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Old January 3, 2013, 11:19 AM   #12
Bart B.
Senior Member
Join Date: February 15, 2009
Posts: 6,318
misterE, full contact bedding just the receiver does a lot to eliminate vertical shot stringing. Then squaring up the receiver's bolt face will typically eliminate the rest of it. This assumes the barrel's stress relieved properly. Just don't have any bedding touch the barrel.

Long before epoxy bedding was available, good stockmakers would cut out the wood to have a near perfect fit to the receiver, but the barrels were still free floating. With the stock screws torqued to the same setting each time the rifle was used, there was no shot stringing in any direction. Barreled actions so fit to the stock were the best there was for even the most accurate match rifles until the 1950's when epoxies were available.

To see the improvement, be sure to test the rifle's accuracy properly. A popular method is to shoot some few-shot groups with a given rifle-ammo-shooter system then pick the smallest one to base the accuracy on. That's a bad idea 'cause the smallest groups typically happen when all the variables cancel each other out. The biggest group happens when all the variables add up in the same direction. Best accuracy happens when all the variables are as small as possible, so the best group to judge accuracy on is the largest one. If one shoots four 5-shot groups atop one another in one setting, the 20-shot composite will be bigger than any one single 5-shot group. And the smallest 5-shot group shows what the rifle-ammo-shooter does only 25% of the time. Rarely, if ever, are each 5-shot group's center's at the same place; they're scattered about the middle area of the 20-shot group composite.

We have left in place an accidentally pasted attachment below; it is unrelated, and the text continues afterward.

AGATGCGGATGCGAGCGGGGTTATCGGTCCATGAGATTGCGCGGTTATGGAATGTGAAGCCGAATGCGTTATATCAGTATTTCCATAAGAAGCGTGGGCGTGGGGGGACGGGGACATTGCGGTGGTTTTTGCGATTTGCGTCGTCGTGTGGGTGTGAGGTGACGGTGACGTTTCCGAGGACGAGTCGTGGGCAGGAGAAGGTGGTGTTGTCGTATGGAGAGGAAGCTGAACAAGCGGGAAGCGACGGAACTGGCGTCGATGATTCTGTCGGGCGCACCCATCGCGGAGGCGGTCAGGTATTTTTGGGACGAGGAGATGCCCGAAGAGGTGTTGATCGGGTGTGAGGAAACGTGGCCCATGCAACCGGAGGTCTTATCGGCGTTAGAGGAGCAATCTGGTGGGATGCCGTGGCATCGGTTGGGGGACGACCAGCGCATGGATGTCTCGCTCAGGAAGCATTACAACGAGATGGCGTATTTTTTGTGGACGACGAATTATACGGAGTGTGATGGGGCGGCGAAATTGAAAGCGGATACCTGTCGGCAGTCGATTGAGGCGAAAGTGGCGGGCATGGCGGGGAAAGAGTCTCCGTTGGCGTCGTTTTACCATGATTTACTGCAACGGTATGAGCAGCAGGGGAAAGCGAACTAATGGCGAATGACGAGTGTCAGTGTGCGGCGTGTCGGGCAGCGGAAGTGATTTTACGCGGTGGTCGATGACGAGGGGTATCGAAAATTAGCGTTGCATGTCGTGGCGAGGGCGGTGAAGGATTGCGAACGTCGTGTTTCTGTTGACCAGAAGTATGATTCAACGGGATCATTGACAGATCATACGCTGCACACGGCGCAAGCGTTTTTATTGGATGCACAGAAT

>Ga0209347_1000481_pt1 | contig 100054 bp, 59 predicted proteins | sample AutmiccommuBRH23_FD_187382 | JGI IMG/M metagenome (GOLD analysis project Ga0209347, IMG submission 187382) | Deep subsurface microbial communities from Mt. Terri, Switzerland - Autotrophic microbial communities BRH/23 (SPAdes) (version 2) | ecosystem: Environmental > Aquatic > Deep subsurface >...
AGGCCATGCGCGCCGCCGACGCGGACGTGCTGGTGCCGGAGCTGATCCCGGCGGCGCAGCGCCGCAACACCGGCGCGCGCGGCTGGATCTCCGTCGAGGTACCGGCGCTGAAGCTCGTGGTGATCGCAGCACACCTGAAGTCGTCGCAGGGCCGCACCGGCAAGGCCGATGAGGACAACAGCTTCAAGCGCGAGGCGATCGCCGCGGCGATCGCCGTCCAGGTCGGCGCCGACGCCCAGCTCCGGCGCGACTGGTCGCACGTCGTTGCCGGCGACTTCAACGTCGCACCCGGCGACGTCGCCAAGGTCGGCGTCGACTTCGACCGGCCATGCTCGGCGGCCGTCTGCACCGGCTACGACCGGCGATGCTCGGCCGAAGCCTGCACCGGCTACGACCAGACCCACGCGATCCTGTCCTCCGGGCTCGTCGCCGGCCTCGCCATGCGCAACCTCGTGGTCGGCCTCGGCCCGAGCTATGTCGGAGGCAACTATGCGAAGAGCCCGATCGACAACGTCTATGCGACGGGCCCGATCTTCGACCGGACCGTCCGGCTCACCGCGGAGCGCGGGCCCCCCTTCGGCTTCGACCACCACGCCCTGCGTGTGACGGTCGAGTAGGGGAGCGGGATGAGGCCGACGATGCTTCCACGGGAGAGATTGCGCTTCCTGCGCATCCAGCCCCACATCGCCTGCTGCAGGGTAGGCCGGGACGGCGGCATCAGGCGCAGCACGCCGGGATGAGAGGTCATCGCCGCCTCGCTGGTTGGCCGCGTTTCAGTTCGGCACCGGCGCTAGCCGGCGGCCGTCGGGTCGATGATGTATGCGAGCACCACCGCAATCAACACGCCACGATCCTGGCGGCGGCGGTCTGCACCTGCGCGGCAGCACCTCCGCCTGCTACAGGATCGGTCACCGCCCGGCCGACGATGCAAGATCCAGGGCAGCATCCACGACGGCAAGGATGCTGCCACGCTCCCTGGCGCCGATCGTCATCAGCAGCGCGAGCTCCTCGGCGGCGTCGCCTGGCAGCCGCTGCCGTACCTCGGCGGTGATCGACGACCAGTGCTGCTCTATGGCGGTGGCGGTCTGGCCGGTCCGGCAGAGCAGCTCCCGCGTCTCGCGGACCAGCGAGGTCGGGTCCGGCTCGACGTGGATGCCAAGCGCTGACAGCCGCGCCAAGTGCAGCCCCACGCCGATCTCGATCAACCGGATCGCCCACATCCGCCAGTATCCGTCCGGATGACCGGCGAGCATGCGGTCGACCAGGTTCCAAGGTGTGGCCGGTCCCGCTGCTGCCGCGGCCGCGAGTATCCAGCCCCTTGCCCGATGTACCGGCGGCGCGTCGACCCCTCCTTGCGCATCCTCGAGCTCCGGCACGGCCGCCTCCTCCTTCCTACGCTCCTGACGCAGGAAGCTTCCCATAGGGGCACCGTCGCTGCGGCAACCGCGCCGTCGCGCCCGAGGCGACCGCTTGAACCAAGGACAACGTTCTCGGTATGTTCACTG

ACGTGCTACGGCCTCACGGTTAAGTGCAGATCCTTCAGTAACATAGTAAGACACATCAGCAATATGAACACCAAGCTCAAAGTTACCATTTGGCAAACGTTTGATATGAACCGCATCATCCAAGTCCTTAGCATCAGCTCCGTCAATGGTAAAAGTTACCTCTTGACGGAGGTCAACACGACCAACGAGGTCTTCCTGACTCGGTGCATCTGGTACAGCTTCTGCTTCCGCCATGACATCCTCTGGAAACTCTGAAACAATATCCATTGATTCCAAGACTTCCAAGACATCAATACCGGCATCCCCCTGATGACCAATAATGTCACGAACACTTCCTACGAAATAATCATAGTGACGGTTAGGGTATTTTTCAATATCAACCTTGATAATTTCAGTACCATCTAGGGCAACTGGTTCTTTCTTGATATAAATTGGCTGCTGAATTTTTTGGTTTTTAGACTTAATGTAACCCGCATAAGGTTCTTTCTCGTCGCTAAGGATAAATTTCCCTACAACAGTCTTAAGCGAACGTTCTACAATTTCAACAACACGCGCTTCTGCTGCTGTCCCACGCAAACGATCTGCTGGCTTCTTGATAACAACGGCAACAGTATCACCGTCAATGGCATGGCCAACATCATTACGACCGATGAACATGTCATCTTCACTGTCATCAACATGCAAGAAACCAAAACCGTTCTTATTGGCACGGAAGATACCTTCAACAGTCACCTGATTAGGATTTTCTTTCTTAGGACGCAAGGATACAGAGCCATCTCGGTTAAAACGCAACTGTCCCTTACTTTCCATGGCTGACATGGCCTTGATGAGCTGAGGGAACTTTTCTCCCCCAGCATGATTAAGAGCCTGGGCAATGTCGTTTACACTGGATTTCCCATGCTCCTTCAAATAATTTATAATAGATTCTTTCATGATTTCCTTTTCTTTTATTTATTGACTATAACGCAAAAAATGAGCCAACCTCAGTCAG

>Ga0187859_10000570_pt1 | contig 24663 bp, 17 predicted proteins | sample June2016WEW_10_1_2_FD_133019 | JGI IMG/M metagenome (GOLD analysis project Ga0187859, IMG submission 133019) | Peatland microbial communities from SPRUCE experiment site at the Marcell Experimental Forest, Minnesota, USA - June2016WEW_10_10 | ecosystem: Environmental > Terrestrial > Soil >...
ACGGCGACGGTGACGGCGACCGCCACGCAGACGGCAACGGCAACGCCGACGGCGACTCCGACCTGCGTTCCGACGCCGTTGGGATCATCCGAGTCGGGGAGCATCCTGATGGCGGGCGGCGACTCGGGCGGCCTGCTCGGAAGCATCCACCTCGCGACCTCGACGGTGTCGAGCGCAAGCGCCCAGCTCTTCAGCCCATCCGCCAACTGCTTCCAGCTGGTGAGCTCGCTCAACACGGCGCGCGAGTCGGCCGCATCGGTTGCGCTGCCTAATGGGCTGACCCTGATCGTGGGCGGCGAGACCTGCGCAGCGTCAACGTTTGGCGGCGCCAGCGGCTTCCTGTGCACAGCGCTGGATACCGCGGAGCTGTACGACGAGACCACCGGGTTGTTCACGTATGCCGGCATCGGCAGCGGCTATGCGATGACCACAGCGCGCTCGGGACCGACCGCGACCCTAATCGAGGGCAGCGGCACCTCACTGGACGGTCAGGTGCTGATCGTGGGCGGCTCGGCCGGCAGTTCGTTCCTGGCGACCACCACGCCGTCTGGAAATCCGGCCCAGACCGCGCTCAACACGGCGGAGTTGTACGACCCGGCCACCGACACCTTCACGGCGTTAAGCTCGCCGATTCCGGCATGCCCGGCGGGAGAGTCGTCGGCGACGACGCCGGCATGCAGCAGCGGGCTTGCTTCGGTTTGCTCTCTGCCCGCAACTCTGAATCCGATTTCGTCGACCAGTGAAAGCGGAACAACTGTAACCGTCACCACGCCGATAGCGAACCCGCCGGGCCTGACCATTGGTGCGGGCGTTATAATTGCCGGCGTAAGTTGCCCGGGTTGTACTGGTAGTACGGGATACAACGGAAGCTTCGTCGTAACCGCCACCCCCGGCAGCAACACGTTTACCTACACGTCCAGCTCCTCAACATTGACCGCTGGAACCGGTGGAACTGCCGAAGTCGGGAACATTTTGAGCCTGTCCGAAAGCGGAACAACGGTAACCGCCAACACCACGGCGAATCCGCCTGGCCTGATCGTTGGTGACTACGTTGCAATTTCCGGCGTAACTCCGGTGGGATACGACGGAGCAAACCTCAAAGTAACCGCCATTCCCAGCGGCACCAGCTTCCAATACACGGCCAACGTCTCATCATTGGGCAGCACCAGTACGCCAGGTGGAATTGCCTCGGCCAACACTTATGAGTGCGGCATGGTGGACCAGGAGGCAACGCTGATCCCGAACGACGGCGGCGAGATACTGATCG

US Navy Distinguished Marksman Badge 153
Former US Navy & Palma Rifle Team Member
NRA High Power Master & Long Range High Master
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Last edited by Bart B.; January 3, 2013 at 12:14 PM.
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